Sleep bag: I wanted to take as many of Atti’s sleep associations with him in a real bid to convince him to GO TO DAMN SLEEP ON THE PLANE, including his sleep bag. I put him in it immediately after take off and placed him in the bassinet ready for a nap. He slept for 30 minutes, it was the only sleep he did for the entire 12 hours we were on that outgoing flight. Lol. Would likely not pack next time.
Peppa Pig magazine: Atti has never had a magazine before and I thought there might be some curiosity about it, about flicking the pages and looking at the Peppa Pig characters (it is his current fave cartoon after all). It occupied him for about five minutes – and three of those were watching us battle to get the free plastic crap out for him). I think he might be too young?
Stacking square cups: I made a mistake in that thinking that because Atti was low-key obsessed with his round stacking cups from January to March that he might like these in April. I was wrong. Occupied him for 90 seconds and then they were cruelly cast aside. (They were purchased from B&M).
Stacking tower: Atti has a full size wooden stacking tower from Hema and it’s been one of his fave toys from the past six months, so when I spotted this mini version in a charity shop for £1, I bought it. Again, it was played with for about 90 seconds. Excellent.
Whale toy: This whale came highly recommended via a random ‘long-haul flying with a toddler’ blog post I stumbled upon. I panicked and bought it from Amazon. It is basically a cuddly toy with zips and buckles all over it – the fun being undoing and doing up said buckles. Again, Atti was not particuarly interested in it, but I could see him coming back to it in a few months time, so maybe something to save for a future flight.
Posting box: Atti’s favourite activity at nursery is playing at the posting station where there’s lots of things like wooden sticks and giant buttons that he can post through slots in boxes etc, so I made him his own version for the plane by cutting some holes in an old Birchbox and some coloured sticks from The Works. HE WAS OBSESSED. Better than Peppa. He posted the sticks in the box over and over again, and then he transfered them from seat to floor and back again for the entire flight. Lifesaver.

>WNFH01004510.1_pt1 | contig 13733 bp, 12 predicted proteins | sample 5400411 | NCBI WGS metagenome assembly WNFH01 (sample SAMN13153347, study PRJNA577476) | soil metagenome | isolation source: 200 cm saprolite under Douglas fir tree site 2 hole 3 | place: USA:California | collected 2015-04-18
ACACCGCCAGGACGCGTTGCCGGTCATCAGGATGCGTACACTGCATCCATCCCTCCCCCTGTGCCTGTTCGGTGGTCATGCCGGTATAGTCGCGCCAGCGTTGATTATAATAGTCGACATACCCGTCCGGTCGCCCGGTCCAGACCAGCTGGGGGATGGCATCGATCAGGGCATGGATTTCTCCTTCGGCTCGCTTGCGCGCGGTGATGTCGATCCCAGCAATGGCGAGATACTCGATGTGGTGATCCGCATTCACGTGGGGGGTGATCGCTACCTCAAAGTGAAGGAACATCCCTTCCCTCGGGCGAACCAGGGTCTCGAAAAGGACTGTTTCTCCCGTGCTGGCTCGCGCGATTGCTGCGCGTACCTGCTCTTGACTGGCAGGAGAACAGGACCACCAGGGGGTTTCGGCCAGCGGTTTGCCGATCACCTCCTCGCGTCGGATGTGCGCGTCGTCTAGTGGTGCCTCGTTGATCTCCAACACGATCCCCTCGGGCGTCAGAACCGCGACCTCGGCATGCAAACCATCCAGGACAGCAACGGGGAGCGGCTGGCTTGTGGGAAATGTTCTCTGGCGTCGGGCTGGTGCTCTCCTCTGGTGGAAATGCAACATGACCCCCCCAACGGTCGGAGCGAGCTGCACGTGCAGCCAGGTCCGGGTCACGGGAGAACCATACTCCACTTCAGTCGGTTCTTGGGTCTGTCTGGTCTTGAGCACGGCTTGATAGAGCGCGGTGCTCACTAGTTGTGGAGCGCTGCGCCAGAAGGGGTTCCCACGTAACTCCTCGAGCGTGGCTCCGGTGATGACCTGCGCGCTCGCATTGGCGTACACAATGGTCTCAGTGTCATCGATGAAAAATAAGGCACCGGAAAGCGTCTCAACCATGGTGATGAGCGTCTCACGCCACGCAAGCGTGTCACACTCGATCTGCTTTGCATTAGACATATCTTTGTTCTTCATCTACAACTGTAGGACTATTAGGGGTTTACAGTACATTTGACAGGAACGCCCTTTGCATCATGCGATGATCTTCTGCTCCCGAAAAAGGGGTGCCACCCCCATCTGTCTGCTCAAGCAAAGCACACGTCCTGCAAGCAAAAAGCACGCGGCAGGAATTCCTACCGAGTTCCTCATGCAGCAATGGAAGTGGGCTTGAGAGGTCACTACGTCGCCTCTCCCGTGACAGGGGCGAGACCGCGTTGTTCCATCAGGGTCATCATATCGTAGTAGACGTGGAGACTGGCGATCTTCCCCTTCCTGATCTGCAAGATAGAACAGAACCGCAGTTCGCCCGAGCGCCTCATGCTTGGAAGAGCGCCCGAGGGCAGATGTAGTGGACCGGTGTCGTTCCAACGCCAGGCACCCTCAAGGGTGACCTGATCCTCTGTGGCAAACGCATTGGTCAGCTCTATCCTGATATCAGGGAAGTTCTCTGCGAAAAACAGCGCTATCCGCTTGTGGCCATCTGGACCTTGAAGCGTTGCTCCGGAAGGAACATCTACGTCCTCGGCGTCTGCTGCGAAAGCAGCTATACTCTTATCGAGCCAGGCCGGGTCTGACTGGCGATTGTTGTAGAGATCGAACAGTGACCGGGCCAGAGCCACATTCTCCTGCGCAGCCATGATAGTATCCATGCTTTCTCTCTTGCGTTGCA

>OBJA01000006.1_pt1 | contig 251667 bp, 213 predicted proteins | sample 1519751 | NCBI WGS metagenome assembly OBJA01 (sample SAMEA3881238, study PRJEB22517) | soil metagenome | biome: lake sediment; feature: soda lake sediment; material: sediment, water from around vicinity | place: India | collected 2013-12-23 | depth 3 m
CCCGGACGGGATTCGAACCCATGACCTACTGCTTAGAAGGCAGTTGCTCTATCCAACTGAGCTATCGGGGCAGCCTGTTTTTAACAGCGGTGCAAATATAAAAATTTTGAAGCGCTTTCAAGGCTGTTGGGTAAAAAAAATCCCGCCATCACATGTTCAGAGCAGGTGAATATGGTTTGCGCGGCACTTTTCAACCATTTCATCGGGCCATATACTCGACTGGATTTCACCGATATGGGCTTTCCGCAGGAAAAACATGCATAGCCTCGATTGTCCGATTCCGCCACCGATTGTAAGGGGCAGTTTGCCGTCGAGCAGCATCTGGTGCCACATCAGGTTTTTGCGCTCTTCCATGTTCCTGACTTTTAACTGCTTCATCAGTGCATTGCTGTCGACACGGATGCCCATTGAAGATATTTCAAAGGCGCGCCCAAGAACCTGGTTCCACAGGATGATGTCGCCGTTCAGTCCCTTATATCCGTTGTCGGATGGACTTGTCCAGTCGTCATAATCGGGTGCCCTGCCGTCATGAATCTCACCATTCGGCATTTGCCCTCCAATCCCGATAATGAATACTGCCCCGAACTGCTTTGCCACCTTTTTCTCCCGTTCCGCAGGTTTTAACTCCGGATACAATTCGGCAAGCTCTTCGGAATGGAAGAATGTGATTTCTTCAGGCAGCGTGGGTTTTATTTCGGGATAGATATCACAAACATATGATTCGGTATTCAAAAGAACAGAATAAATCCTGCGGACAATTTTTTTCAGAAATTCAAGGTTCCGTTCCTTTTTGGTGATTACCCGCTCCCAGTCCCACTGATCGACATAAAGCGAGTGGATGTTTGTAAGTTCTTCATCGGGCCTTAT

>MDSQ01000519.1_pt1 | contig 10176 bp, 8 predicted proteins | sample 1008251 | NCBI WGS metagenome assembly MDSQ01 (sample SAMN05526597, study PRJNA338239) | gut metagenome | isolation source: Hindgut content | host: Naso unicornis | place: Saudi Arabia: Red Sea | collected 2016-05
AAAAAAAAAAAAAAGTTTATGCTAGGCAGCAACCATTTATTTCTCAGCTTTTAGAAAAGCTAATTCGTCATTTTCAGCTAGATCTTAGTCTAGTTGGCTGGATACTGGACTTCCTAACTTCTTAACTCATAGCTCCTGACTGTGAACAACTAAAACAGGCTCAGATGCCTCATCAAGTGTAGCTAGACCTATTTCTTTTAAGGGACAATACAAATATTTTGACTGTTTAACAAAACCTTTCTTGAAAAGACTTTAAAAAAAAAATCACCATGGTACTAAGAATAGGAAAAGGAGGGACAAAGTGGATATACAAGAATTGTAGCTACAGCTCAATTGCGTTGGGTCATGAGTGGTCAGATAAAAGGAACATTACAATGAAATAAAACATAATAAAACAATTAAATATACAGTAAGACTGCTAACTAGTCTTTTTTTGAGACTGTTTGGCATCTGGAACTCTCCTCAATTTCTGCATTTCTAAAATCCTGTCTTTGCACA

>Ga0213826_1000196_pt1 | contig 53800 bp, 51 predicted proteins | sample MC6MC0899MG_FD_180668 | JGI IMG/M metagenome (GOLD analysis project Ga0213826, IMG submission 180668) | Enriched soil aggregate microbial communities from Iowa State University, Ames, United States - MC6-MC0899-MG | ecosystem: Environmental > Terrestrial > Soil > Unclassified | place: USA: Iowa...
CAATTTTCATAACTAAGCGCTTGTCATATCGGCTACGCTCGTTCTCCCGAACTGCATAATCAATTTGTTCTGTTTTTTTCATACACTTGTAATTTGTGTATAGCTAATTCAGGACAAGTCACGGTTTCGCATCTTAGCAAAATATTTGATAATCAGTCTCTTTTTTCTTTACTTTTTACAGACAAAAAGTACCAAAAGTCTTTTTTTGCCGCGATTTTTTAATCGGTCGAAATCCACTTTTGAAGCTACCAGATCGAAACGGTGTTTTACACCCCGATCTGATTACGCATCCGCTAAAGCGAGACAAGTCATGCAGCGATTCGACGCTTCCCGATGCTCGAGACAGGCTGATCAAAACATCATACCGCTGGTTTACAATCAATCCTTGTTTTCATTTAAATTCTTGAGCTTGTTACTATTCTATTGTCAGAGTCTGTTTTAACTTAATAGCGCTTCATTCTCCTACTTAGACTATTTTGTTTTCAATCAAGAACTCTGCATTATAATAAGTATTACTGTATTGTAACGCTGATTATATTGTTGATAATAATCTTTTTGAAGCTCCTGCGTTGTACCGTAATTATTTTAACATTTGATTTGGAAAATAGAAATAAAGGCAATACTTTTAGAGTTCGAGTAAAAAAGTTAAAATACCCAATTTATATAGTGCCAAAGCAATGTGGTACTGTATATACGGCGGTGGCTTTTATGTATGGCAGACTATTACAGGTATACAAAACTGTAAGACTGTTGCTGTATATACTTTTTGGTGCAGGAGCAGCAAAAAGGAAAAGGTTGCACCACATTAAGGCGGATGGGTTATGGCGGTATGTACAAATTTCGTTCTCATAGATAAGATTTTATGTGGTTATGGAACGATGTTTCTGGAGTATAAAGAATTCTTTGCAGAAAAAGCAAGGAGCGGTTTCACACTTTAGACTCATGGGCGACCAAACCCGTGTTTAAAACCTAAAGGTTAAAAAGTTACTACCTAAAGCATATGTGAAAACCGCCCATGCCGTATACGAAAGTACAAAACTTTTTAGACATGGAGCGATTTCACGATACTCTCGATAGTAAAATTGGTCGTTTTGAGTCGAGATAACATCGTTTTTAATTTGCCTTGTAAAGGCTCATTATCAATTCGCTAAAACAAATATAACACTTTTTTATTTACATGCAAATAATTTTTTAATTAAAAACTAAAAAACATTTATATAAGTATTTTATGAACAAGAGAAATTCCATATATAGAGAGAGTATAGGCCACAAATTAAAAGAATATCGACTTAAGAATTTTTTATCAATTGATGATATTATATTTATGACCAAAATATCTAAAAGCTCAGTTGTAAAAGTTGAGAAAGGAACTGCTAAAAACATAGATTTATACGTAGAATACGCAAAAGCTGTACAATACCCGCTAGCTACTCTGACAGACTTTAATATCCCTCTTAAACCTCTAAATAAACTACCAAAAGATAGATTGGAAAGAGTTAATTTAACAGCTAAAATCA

Blanket: I was going to just pack a giant muslin and then at the last moment realised that his Aden + Anais dream blanket (gifted) which is much thicker and cosier, actually folded up quite small. We didn’t touch it on the flight out, but then the flight home was positively Arctic and the supplied BA blankets did nothing to warm us up and the Aden + Anais one was incredibly appreciated. Wrapping it around both of us was actually the thing which helped us both drift off for a bit. I would definitely pack next time.
What I wish I had packed…
More for me: All I had was my water bottle and a couple of bits in my liquids bag (lip balm, hand cream, face oil). I decided to save all space for anything that was likely to help me have an easy flight with Atti. But I wish I had catered to myself a bit more – I really wish I’d packed a cosy chunky cardigan or sweatshirt (v dumb move from me), as well as some top tier snacks to look forward to. Even just a sneaky bar of chocolate to gobble up from the comfort of the plane toilet would have been nice. Ha.
A pillow: I had planned to listen to the advice from This Is Mothership and buy a vaccum bag to easily transport my own pillow onto the flight to make sleeping with Atti in my arms easier, but for some reason, I didn’t. For our night flight home, Atti wouldn’t sleep in the bassinet or bouncer supplied by BA (he was simply too big for either and too small for his own seat), and we all struggled to get comfy enough to drift off. The supplied pillows are about as big as my foot, so not particularly great. Next time I would definitely find the room to bring my own on board.
Other things to consider…
Baby carrier: We took an ergobaby carrier on board a flight when Atti was a lot smaller, but because we didn’t use it huge amounts at home, he wasn’t particularly calm about being in it. But I know a lot of people swear by baby carriers for flights because it frees up your hands and also is another way to try and get your baby to sleep on you.
Milk and bottles: Atti is not a milk fiend, so we decided to make our lives easier and just not bother with milk for either of the flights. You can take as much formula (and baby food) through security as you need, regardless of the 100ml liquid rule – it just needs to be flagged when you do. But had I wanted to bring milk with me I think I would have bought some bottles of formula follow-on milk (we use cow’s milk at home), and then some Milton sterilising wipes if I needed to clean a bottle between uses.
Further reading you might find helpful: ‘The Essential Packing List For Travelling With A Baby Or Toddler’ from This Is Mothership and ‘Travelling Alone With Children‘ from my gal Susie.